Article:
Getting a glimpse of our lives from the inverse perspective of the Duat that Bronk affords us is something amazing that really should not be possible but somehow he accessed it consistently in his works. And so his work completely turns out worldview upside down and inside out if taken seriously. So in his case depth comes from inverting the entire worldview based on a hidden possibility within it. In a sense this is what makes Bronk the most essential poet of our time. He is speaking to us from what I call the Heterochronic era and is the surest sign of our transition out of the Metaphysical era which has lasted so long sing the break with the Mythopoietic at the time of Thales.
So taking these examples how do you become a philosophical poet? Know your worldview and write your poetry on the scale of the worldview itself and its large scale effects. It is the poets that reach most deeply into the worldview and give us a work of art which brings the worldview out into the open so that we can be aware of it and it of us. As Bloom said Shakespeare made us human by teaching us what human interiority might be, so the poets express that interiority now that it has arisen and its accommodation and dwelling within a worldview such as ours, i.e. one that amounts as Dante said to hell on earth, the city in strife tearing us apart from each other, and within ourselves. As these individuals Eliot and Stevens teach us how to live, as suffering from the hell of nihilism and perhaps overcoming it, or as modern artists who see the words like the material of abstract art which eventually devolves into just the display of the obscurities of language itself. Only Bronk shows us the way out, by inverting the worldview and giving us access to one of its ancient possibilities which is access to the Duat. He takes us out into the Heterochronic and shows us the worldview from the outside, as an existant, and thus gives us access to Ultra Being as a viewpoint on the worldview itself from within itself.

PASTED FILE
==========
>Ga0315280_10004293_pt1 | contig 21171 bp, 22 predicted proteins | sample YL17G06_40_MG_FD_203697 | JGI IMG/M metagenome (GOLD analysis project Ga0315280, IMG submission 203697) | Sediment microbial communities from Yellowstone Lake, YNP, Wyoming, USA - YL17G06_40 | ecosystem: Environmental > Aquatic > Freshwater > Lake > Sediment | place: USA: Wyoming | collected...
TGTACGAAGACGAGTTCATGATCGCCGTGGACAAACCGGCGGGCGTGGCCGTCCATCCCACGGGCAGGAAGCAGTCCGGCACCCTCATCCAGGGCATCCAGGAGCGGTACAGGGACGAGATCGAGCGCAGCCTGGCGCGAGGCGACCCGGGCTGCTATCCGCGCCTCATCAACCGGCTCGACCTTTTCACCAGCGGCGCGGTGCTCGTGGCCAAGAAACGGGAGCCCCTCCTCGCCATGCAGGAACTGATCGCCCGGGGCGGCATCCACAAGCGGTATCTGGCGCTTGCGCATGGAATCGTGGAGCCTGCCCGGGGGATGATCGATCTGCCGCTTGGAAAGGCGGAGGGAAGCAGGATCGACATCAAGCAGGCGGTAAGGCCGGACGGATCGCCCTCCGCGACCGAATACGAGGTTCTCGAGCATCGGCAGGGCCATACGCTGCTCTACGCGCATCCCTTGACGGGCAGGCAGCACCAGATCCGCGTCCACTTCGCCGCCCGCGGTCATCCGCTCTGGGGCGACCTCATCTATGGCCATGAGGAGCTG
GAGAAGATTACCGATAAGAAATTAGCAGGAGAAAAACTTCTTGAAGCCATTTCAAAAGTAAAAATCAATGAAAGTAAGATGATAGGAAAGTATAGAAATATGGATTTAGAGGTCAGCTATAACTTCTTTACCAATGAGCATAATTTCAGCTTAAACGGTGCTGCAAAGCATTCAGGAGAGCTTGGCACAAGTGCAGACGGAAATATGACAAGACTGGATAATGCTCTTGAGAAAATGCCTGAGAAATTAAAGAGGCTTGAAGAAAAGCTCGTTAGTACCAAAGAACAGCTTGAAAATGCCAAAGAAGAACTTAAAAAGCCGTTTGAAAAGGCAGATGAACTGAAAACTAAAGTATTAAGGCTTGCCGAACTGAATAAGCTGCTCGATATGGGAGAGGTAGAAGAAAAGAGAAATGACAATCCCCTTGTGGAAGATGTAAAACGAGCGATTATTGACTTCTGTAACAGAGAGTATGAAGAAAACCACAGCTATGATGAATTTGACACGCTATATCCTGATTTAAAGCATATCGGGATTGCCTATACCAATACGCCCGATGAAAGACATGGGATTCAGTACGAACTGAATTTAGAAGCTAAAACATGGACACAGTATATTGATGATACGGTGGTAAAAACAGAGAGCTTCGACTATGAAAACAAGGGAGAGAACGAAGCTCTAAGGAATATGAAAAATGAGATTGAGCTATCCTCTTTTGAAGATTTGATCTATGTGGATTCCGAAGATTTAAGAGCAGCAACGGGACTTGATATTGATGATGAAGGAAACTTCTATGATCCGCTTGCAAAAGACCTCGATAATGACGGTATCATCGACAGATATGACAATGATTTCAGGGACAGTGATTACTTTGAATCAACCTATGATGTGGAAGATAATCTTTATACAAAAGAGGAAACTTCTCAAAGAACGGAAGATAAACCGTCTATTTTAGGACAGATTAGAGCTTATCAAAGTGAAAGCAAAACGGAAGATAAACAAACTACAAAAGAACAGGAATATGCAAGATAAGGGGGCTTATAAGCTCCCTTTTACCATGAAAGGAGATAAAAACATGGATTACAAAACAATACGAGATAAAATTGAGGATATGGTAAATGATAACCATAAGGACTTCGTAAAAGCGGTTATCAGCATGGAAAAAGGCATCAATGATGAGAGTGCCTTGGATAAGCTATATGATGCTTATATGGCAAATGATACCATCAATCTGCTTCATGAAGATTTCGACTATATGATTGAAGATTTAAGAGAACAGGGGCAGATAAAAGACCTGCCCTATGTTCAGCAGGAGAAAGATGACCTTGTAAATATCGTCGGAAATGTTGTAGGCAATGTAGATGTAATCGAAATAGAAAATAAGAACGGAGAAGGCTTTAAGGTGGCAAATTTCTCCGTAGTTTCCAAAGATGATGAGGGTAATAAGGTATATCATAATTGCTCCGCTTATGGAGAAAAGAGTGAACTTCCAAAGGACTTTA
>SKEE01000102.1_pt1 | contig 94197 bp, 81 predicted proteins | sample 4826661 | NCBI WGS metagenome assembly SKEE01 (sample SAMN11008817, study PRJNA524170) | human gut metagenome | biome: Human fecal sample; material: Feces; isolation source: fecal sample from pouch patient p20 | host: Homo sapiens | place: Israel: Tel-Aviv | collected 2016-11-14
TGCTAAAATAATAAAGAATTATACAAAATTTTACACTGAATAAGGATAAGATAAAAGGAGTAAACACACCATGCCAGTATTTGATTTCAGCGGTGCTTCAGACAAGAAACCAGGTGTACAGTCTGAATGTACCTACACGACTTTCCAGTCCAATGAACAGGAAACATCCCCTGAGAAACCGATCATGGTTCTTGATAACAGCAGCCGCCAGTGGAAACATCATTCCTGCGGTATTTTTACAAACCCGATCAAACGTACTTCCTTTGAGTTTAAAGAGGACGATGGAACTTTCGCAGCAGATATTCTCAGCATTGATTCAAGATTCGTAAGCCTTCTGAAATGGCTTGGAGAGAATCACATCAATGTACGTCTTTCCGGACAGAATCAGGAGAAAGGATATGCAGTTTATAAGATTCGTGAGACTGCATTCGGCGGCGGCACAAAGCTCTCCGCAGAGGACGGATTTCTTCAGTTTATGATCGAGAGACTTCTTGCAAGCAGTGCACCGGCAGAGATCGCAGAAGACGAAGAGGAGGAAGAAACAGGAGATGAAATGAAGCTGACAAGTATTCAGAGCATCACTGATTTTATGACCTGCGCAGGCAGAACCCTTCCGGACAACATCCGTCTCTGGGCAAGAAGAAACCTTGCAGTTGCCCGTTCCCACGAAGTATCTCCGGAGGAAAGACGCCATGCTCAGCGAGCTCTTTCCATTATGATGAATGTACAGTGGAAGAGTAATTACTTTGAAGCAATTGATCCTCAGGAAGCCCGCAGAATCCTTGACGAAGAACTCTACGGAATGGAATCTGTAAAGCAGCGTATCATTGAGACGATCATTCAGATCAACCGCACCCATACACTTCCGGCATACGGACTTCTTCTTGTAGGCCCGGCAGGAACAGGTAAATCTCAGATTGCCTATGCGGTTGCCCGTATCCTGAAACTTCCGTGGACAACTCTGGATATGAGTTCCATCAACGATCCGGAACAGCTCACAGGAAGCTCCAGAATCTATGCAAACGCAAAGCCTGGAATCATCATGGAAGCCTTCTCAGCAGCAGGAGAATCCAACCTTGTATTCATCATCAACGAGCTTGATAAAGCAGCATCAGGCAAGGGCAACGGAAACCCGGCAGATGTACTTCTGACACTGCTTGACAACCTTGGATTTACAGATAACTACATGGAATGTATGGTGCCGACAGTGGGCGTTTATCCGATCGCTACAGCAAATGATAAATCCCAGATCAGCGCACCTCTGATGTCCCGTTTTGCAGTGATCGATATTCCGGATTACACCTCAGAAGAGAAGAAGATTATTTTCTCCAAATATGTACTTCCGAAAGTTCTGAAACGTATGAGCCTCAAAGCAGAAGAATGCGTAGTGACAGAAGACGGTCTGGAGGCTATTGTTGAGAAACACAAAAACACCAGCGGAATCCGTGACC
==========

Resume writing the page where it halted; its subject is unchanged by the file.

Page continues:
Become a philosophical poet by becoming profound yourself, first. Then say what is profound without becoming hollow men, without turning your words into art for art’s sake, as abstract art tends to become. Say the ordered word, the right word, the good word, the fated word, the source word, the root word. Say the words that well up from the primal word, which is always the name of a God.
For more information about the Duat see the distinction between djet and neheh in The Mind of Egypt by Jan Assmann.